Reflections on the Budget’s impact on social care

As usual, Tuesday’s Budget was a mixed bag; some gains, some losses for the majority of people, including those in social care. Here is a brief summary of what I have spotted.

Firstly, the downsides; public sector pay has been frozen for 2 years, except for those earning less than £21,000 per year. As many people in social care work in the public sector, this could have an impact on service users down the line.

For instance, it could demotivate workers, but some may decide to leave the sector entirely if they see the chance of better pay in the private sector – however, losing experienced staff is something that can be ill-afforded.

Also, the government will introduce a medical assessment for Disability Living Allowance from 2013 for new and existing claimants. Interestingly, the wording in the Budget says that this measure is to “ensure support is targeted on those with the highest medical need”.

I assume this will be some form of capacity for work assessment, which is the prevailing trend in disability benefits. It also seems to indicate that the criteria for eligibility may be raised. This could see some claimants moved onto other benefits that do not pay as much, or off them entirely.

Also, and a little oddly, the document also says that the medical assessment will “ensure payments are only made for as long as a claimant needs them”. As DLA is paid to people with a disability – generally an ongoing thing that doesn’t get better – this makes me wonder if the government really understand what it is and what it is for.

DLA has never been a form of unemployment benefit; it is there to help people with disabilities – physical or mental – pay for items they need to live, such as care services, which the general population do not need. To take this away could make life very difficult for some disabled people.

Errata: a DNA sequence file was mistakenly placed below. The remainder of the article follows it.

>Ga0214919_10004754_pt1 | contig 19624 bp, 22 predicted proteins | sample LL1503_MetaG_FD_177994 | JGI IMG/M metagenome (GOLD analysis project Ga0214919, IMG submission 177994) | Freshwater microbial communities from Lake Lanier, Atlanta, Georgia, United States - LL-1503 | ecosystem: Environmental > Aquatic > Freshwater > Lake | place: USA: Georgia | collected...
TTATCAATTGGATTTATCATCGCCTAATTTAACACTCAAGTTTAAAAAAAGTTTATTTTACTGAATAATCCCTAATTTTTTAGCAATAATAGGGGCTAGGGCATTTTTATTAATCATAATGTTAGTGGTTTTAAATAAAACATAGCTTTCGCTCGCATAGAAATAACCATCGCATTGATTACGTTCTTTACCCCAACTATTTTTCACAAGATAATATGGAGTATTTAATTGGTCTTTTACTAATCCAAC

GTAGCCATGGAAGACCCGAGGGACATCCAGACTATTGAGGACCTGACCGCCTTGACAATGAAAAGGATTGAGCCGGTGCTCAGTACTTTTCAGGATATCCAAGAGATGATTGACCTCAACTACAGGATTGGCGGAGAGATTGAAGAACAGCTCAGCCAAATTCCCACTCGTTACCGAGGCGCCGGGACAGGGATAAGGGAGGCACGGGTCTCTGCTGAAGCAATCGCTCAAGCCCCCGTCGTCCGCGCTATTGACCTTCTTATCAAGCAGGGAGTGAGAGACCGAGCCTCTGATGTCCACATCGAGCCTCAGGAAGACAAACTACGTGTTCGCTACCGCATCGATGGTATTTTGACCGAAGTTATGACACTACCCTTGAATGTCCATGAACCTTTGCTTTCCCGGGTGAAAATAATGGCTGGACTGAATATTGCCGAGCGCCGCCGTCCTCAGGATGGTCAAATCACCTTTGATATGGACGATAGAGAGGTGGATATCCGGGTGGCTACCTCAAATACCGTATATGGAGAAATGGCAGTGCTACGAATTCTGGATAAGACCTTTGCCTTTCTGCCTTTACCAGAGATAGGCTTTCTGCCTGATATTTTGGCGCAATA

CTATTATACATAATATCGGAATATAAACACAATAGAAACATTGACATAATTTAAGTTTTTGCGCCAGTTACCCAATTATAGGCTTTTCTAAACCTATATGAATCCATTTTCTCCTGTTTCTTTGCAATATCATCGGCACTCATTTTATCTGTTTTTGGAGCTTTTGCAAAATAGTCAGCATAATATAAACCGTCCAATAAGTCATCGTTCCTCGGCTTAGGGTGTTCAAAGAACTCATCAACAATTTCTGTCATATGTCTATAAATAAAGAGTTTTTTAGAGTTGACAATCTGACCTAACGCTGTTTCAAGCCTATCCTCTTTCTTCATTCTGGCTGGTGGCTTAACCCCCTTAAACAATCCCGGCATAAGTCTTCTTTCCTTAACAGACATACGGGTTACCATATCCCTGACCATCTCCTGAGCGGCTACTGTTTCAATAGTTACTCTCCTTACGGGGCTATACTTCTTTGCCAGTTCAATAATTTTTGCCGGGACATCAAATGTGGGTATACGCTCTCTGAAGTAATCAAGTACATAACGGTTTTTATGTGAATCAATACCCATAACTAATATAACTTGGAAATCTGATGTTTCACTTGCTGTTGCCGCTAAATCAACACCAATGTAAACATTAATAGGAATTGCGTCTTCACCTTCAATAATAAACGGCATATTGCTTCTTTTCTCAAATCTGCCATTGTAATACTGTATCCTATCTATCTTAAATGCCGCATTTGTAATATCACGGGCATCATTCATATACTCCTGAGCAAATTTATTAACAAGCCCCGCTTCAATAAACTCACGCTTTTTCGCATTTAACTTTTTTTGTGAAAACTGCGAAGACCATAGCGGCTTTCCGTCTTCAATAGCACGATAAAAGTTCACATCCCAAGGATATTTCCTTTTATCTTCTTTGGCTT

Elsewhere, VAT will rise to 20% from January 2011, which is a move that will hit everyone in the pocket, but for people on benefits or low incomes, the effect could be magnified.

Also, capping Housing Benefit at £280 a week for a one-bedroom property and £400 a week for a four-bedroom family home could also adversely impact on service users and carers, especially in London and the south of England.

On the plus side, from April 2011, disabled people who require an extra room to support a resident carer will be able to claim Housing Benefit. This again supports the government’s ongoing commitment to the personalisation agenda.

Also, the changes to tax thresholds could see some people on low incomes – which often include carers – taken out of the tax system.

Likewise, the move to link pensions with earnings from April 2011, meaning that it is guaranteed to rise in line with earnings, prices or 2.5%, whichever is the greater, will help older people.  

Chancellor George Osborne added that proposals on welfare reform will be announced by October this year, before the government announces its comprehensive spending review (CSR), which will set out the plans for public expenditure for the next 3 years. It is good to see that – finally – there may be some movement on this much-needed measure.

So there are plusses and minuses to this Budget – possibly more of the latter than the former. However, benefit cuts have not come directly, which had been rumoured, but other measures will impact adversely nonetheless.

But there is also still much that is still to be decided; local authority budgets, which will be announced in the CSR, and that could yet have more impact on social care.

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1 Comment

Filed under adult social care, Carers, social care

One response to “Reflections on the Budget’s impact on social care

  1. I think we will need to wait and see what happens in the next few months to really appreciate how the budget is going to affect social care. However, one area that I believe will certainly affected is the criteria that social services sets for those who qualify for financial support.

    Therefore it seems highly likely that ‘self funders’ will be increasing and I wonder whether this shift in purchasing power will affect the way that care homes and domiciliary agencies operate?

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